MONTHS OF HARD WORK AND EFFORT.
ALL THE COLOURS OF COFFEE
Seedlings are transplanted into the fields when they are 10 months old and about 30 centimetres high. Four years of meticulous care are needed, before the new plant can produce the coffee fruit. The weeds must be eradicated, the seedlings must be fertilised, pruned and must be positioned with the necessary shade.
One of the most important and determining steps for product quality is the harvesting of the fruit. There are two methods: picking (manual) and stripping (mechanical). With picking, ripe fruits can be selected from each branch one by one, while with the stripping method harvests all of the fruit from the branch. The first method, which is much more precise but expensive, is used for high-quality coffee, especially for Arabica varieties. The second method is used for less valuable coffee, especially for Robusta varieties. Harvesting can either take several months, seeing as the coffee fruits ripen at different times, even on the same plant, or in just a few days once a year, which is the process in place in large plantations, where unripe fruit is also harvested.
Once harvested, the ripe fruit is separated from the spoiled fruit and then the process that separates the pulp from the pair of seeds begins. There are also two methods for this operation: “dry” or “wet”.
The so-called green coffee bean, which is the product that is usually stored and then exported in large jute sacks, is obtained from both the wet and dry methods. Upon arrival at our factory and before being accepted, each batch is subjected to a sample analysis to check that it meets our required quality standards.
The fruit is dried out in the open and routinely turned, for about twenty days. After that the drupe are crushed and the beans are separated from the parchment membrane that surrounds them. The best dry-processed coffee comes from: Yemen, Ethiopian Harrar coffee and the best Brazilian coffee.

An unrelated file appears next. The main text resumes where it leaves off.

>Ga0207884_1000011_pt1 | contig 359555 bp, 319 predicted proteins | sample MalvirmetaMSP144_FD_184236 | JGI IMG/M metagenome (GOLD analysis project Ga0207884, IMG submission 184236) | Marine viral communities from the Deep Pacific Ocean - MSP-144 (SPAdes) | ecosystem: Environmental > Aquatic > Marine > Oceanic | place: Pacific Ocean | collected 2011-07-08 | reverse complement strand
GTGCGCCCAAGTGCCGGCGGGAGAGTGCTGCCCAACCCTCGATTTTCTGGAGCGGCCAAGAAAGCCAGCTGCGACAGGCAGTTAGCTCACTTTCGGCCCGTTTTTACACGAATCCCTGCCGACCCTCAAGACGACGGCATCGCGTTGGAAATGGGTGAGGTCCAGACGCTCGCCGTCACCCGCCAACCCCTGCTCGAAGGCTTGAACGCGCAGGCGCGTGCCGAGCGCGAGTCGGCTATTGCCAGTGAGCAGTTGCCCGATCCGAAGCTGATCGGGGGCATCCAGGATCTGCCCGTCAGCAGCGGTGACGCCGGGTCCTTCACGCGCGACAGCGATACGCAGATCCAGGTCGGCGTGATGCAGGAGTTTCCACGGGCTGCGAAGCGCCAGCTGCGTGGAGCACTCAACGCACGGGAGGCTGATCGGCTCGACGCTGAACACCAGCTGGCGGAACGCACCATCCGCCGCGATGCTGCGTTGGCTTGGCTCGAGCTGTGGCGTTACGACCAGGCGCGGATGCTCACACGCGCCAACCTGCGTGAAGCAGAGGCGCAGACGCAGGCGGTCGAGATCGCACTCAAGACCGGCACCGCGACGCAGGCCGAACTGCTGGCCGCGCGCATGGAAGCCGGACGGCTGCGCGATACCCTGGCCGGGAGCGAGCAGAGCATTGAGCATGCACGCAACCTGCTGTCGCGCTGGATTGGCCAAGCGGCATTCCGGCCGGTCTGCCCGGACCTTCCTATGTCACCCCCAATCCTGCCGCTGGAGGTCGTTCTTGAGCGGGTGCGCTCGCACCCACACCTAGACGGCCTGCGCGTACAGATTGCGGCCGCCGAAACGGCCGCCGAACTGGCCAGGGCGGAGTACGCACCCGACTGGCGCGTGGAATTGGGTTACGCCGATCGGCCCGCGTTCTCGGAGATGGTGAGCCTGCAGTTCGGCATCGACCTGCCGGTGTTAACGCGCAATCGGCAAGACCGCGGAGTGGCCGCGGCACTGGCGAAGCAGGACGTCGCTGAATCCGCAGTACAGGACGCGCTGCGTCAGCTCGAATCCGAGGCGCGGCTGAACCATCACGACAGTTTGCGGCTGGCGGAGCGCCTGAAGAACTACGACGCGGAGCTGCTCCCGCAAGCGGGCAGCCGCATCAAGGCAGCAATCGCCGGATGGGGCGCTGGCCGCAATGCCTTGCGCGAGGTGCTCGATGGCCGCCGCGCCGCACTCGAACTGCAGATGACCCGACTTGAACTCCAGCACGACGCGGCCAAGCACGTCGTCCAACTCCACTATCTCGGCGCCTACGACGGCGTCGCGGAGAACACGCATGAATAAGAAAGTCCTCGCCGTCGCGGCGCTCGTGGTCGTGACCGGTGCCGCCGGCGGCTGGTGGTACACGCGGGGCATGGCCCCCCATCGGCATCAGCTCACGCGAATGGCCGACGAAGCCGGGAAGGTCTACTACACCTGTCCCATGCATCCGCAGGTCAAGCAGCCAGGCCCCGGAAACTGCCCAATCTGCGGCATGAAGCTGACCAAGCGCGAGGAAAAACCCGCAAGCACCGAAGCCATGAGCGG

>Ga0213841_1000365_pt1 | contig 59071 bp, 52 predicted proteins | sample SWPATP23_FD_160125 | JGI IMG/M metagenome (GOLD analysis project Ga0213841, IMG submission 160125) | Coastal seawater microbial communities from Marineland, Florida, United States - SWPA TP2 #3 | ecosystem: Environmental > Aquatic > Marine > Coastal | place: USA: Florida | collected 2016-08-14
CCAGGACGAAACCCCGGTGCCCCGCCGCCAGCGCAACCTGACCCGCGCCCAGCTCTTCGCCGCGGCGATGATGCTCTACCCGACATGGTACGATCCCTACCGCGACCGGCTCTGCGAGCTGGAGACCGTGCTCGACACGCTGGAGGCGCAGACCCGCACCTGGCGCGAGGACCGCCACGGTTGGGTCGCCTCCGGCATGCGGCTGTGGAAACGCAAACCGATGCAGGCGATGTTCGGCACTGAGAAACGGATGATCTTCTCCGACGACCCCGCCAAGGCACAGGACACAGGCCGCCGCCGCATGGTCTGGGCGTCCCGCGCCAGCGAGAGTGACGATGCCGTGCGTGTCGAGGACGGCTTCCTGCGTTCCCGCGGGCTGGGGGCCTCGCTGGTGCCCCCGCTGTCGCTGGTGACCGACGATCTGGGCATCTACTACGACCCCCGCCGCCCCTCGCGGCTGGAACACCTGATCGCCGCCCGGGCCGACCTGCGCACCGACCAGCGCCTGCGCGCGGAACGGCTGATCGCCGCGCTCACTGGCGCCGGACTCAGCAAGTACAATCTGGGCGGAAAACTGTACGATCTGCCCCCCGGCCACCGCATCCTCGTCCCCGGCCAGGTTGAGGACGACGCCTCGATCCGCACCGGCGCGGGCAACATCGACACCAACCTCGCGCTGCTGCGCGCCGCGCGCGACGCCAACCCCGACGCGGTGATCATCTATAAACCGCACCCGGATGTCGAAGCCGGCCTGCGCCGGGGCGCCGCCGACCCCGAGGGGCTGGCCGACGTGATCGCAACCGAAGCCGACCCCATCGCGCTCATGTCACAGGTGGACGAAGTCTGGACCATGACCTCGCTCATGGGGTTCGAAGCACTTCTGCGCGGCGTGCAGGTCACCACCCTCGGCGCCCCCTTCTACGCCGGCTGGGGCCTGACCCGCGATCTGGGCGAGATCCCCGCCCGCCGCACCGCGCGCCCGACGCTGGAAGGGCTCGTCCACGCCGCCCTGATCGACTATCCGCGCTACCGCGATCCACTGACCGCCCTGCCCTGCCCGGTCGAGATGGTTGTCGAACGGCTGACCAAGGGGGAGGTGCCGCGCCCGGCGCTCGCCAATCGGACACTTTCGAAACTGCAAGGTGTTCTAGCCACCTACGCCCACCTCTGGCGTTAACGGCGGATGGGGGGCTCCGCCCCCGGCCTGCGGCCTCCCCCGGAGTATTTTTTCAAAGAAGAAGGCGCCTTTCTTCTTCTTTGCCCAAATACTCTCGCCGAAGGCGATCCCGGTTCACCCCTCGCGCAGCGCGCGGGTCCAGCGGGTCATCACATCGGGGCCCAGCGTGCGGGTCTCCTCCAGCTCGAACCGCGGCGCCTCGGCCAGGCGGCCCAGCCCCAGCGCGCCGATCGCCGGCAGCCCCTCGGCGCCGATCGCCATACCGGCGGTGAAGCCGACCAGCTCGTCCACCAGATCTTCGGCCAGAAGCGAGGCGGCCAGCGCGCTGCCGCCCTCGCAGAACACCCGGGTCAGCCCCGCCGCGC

The drupe is immersed in large tanks full of water where they are left to ferment and are mechanically de-pulped. The beans are dried by the sun or in hot-air machines. This process is used with fine quality coffee (Arabica) in Central and South America, to create the so-called “washed” coffee.
Roasting is the process that ensured the success of coffee and Malabar entrusts the process to true masters. Each variety is roasted separately. In fact, the beans vary in size and characteristics and so the time it takes to reach the ideal roasting point varies, which is essential to exalt their flavour and fragrance. During this process, the aromatic principles develop and release the essential oils that give coffee its typical pleasant qualities. The beans are constantly spun and when the temperature reaches 200 °C they swell, increase in volume and lose weight (since much of the water contained within them evaporates) until they take on a dark brown colour. The care and control of our experts and the use of sophisticated technologies guarantee the constant quality over time of the processed product.
Experience and specialisation are also important here and each master has his own secrets. There are two important factors to take into account when preparing a good blend: the composition and the degree of roasting. Blends made only with Arabica, although of different origin, are sweeter and more aromatic, while those made up of Arabica and Robusta are more full-bodied and with a stronger and more decisive flavour. Malabar’s blends are a symphony of fragrances, flavours and aromas that enhance the pleasure of a cup of coffee.
The optimum grinding degree depends on the beverage preparation method: it must be medium-fine for a moka coffee maker and finer for espresso machines. If the coffee is too roughly ground, the flavour cannot completely transmit into the beverage, whereas, if it is too finely ground it creates resistance and the water cannot pass, causing an excessive rise in temperature and consequently a burnt taste.